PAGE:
Still, I walked toward our parked car in the direction of the mosque at the end of the liturgy with deep gratitude and confident excitement — God isn’t done with us yet! In fact, God still has a lot of work to do if this good creation is to be brought to fulfillment. That realization itself carries a pretty fair rendering of the Good News and is reason for hope.

I made my First Communion fifty-eight years ago! Nevertheless, the remembering we do at every Eucharist holds the same potential — in fact, has the very purpose — to “disrupt all self-enclosed worldviews, every arrogance, idolatry, patriarchy, or religious fundamentalism that would justify the erasure or diminishment of persons, any person, in the name of God.”

First Communion Sunday at the Church of the Ascension on the Northside of Minneapolis will not generate headlines. But if we perceive how we are constituted at such moments, who we become at Christ’s initiative, we recognize a privileged point of convergence — an encounter with God, the one God of all peoples, no exceptions!
______________________
After returning home from this liturgy I picked up a book I have been savoring, Sophia; The Hidden Christ of Thomas Merton by Christopher Pramuk (Liturgical Press, Collegeville, 2009). I stumbled upon the “disrupt all self-enclosed worldviews” quote on page 210.

Back Room on Display

Sometimes there are no words. This is such a time. We are left aghast at humanity’s capacity to inflict new forms of evil, cruelty and hate.

The horror we are witnessing in Paris is, tragically, not a new or infrequent phenomenon. Each incident leaves us outraged, exasperated. Every recurrence holds the frightening potential to deaden our emotions, erect new walls around our self-enclosed enclaves, and pretend the violence is worlds away. This cycle must stop — both the death-dealing acts of terrorism as well as the head-in-the-sand retreat into denial and isolation.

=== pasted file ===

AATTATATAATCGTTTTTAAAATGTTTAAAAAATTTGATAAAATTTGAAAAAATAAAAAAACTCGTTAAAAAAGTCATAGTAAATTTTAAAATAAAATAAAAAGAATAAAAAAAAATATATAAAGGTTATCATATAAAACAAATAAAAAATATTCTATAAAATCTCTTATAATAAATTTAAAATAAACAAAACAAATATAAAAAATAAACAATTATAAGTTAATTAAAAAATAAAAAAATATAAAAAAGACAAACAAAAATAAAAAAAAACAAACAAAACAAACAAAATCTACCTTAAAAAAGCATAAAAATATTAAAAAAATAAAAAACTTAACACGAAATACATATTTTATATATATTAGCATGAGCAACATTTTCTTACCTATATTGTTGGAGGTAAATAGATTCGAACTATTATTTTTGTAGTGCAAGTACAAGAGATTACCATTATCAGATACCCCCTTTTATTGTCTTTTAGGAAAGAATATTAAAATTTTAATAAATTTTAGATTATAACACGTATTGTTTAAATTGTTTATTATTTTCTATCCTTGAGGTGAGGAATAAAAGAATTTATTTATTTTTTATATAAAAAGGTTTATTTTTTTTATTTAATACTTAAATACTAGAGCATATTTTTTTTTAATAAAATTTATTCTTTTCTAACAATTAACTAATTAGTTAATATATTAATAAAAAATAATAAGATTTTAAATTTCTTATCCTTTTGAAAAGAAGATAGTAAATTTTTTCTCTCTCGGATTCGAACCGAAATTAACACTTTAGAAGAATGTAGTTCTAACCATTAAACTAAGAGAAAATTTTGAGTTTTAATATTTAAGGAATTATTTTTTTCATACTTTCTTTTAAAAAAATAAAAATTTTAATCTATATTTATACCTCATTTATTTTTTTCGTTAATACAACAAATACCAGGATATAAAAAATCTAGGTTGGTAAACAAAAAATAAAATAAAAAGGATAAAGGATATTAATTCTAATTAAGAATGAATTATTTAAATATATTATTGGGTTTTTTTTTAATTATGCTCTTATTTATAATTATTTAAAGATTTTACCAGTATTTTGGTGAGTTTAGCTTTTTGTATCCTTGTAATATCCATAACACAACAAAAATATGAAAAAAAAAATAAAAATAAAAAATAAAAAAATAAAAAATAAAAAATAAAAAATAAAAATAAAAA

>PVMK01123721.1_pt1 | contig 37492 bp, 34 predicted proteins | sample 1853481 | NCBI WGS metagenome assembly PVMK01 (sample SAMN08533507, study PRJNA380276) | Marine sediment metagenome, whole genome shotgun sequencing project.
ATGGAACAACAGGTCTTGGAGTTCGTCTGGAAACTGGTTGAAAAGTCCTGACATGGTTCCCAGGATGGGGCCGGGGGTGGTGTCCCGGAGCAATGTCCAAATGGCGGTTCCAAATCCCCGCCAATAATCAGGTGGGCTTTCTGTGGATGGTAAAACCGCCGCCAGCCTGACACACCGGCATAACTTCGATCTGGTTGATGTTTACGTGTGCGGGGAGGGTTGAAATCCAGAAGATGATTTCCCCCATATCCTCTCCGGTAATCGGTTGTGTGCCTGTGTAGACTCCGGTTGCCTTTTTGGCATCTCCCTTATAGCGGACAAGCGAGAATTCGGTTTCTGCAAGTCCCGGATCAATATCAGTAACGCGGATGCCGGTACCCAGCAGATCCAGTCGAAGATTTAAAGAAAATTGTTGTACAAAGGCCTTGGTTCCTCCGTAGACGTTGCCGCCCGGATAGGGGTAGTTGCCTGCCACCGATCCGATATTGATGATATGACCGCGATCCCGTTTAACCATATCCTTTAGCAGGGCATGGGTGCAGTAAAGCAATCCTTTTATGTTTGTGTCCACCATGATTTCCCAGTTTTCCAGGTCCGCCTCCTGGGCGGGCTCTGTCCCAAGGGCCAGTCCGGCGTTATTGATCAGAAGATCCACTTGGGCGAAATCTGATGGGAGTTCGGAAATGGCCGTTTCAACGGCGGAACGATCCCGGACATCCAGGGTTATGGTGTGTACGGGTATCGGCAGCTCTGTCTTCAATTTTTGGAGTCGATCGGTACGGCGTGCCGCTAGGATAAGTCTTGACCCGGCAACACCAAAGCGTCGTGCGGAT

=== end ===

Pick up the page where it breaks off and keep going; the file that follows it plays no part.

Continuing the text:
Sometimes there should be no words! This is such a time. Rather, we must dig deeper and firmly resolve to discover a new capacity to inquire, comprehend and respond with the best in our human nature. This is a time for radical, un”reasonable” love.

Ironically, Hinduism — the most ancient of all the great world religions — is celebrating the feast of Diwali, the annual celebration of light, life and community. Perhaps this is sheer coincidence as the world convulses amid this latest act of death-dealing terror. Perhaps this year, especially this year, ours is a time to recall the teaching and nonviolence practiced by that most famous of Hindus, Mahatma Ghandi.

This is a time to be especially circumspect with our words and judgments. Coincidentally, I was reading about Christian d’Cherge and his fellow Trappist monks when I learned of the Paris massacres. You may recall that d’Cherge and fellow monks lived in solidarity with their Muslim neighbors in Algeria. Their’s was life of radical, un”reasonable” love in the image of Jesus Christ.

Christian d’Cherge grew up in Paris, served as a priest for six years at Sacre-Coeur atop Montmartre before joining the Trappist order. Early on the morning of March 27, 1996, he and six monks were kidnapped from their Algerian monastery, held for ransom and ultimately killed by terrorists in May of that year.

This is not a time for complex reprisal or threatening invectives. This is a time for honest inquiry, sincere efforts to comprehend and responses that spring from the best of our human nature.

Upon his January 1971 arrival amid Muslim neighbors whom he would befriend as an expression of his Christian faith, d’Cherge wrote in his journal these few but poignant words: “They are believers and respectful of all religious people, provided that what is in the back room corresponds with what is in the display windows.”

May all people of faith live with such correspondence, integrity and respect. Now, more than ever, may what we place on “display” through our words and actions manifest that which is best in the “back room” of whatever faith we allegedly profess.
_____________________
The quote of Christian d’Cherge is in translation from his native French: The Monks of Tibhirine: Faith, Love and Terror in Algeria by John W. Kizer. New York: St. Martin’s Griffin, 2002. p. 39.

Seeing Each Other’s Naked Hearts

Not much time! In a rush! Participating in a great two-day symposium and need to be back for a 9 a.m. conference. No time to write. So here are a few thought, themes or quotes so far…

Christianity has always drawn on sources outside itself to better express/understand itself. Examples: St. Augustine with Plato and St. Thomas Aquinas with Aristotle. You could say that with contemporary liberation theology and Karl Marx but that is too laden with political baggage to be helpful for a popular audience right now.